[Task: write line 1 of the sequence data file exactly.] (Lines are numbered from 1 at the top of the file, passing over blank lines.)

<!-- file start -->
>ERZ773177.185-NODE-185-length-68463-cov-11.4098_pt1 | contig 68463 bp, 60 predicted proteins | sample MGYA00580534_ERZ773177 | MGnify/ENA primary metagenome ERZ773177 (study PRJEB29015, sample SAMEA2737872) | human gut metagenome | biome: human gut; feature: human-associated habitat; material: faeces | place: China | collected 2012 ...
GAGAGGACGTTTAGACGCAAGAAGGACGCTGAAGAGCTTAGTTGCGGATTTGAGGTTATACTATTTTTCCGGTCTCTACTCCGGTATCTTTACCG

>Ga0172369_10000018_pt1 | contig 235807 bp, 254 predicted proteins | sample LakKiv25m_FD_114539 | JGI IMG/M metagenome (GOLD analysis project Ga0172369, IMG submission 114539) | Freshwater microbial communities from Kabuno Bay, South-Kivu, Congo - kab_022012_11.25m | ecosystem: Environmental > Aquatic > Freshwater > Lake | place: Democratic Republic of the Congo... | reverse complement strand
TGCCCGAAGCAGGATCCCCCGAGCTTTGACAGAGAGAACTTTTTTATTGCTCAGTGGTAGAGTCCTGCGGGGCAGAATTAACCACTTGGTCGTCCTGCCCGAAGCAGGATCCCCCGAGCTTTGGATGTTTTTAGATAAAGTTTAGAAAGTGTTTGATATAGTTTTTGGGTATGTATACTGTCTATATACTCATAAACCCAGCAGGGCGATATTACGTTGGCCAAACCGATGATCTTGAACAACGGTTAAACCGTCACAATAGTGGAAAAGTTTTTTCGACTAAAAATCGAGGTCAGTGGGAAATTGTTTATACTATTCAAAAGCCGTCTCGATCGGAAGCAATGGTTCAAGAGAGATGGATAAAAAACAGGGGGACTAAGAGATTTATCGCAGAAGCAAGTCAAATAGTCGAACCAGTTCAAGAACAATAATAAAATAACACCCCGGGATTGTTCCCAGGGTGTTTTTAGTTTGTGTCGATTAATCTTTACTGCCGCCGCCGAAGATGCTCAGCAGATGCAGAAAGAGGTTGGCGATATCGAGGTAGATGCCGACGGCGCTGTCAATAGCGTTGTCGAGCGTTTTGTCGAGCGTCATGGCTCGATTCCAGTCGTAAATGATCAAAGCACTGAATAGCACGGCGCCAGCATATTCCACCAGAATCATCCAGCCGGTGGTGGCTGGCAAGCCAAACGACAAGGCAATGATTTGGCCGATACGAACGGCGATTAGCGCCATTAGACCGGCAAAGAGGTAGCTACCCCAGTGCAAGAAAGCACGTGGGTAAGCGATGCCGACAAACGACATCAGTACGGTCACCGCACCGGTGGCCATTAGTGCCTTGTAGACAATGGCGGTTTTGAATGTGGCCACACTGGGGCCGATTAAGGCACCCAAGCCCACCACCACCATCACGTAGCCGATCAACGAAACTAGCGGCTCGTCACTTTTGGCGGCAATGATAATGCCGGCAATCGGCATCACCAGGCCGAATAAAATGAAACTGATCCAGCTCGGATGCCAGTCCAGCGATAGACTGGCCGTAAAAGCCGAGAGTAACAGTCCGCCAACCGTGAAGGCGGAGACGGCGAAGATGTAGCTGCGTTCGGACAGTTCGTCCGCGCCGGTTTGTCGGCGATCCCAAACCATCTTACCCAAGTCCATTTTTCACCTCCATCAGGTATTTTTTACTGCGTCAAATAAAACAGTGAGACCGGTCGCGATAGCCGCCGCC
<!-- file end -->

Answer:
>ERZ773177.185-NODE-185-length-68463-cov-11.4098_pt1 | contig 68463 bp, 60 predicted proteins | sample MGYA00580534_ERZ773177 | MGnify/ENA primary metagenome ERZ773177 (study PRJEB29015, sample SAMEA2737872) | human gut metagenome | biome: human gut; feature: human-associated habitat; material: faeces | place: China | collected 2012 ...